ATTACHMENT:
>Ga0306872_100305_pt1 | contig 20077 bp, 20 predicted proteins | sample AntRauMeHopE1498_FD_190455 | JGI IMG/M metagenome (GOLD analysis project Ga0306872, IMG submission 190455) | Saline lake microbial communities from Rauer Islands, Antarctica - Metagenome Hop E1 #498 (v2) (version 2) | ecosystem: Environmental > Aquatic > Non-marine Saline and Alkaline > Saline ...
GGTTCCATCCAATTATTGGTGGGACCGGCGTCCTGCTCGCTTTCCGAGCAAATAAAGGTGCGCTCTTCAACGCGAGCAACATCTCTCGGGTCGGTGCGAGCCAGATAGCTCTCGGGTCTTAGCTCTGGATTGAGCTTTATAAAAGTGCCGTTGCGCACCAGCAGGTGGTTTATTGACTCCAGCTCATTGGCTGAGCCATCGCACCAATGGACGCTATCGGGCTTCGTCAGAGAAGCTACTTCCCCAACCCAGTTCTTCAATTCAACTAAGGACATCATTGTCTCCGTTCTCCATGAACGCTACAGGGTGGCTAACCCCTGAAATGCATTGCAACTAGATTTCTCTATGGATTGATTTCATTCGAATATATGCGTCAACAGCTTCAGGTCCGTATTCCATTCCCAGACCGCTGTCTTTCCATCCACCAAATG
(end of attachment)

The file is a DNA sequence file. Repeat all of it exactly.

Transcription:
>Ga0306872_100305_pt1 | contig 20077 bp, 20 predicted proteins | sample AntRauMeHopE1498_FD_190455 | JGI IMG/M metagenome (GOLD analysis project Ga0306872, IMG submission 190455) | Saline lake microbial communities from Rauer Islands, Antarctica - Metagenome Hop E1 #498 (v2) (version 2) | ecosystem: Environmental > Aquatic > Non-marine Saline and Alkaline > Saline ...
GGTTCCATCCAATTATTGGTGGGACCGGCGTCCTGCTCGCTTTCCGAGCAAATAAAGGTGCGCTCTTCAACGCGAGCAACATCTCTCGGGTCGGTGCGAGCCAGATAGCTCTCGGGTCTTAGCTCTGGATTGAGCTTTATAAAAGTGCCGTTGCGCACCAGCAGGTGGTTTATTGACTCCAGCTCATTGGCTGAGCCATCGCACCAATGGACGCTATCGGGCTTCGTCAGAGAAGCTACTTCCCCAACCCAGTTCTTCAATTCAACTAAGGACATCATTGTCTCCGTTCTCCATGAACGCTACAGGGTGGCTAACCCCTGAAATGCATTGCAACTAGATTTCTCTATGGATTGATTTCATTCGAATATATGCGTCAACAGCTTCAGGTCCGTATTCCATTCCCAGACCGCTGTCTTTCCATCCACCAAATG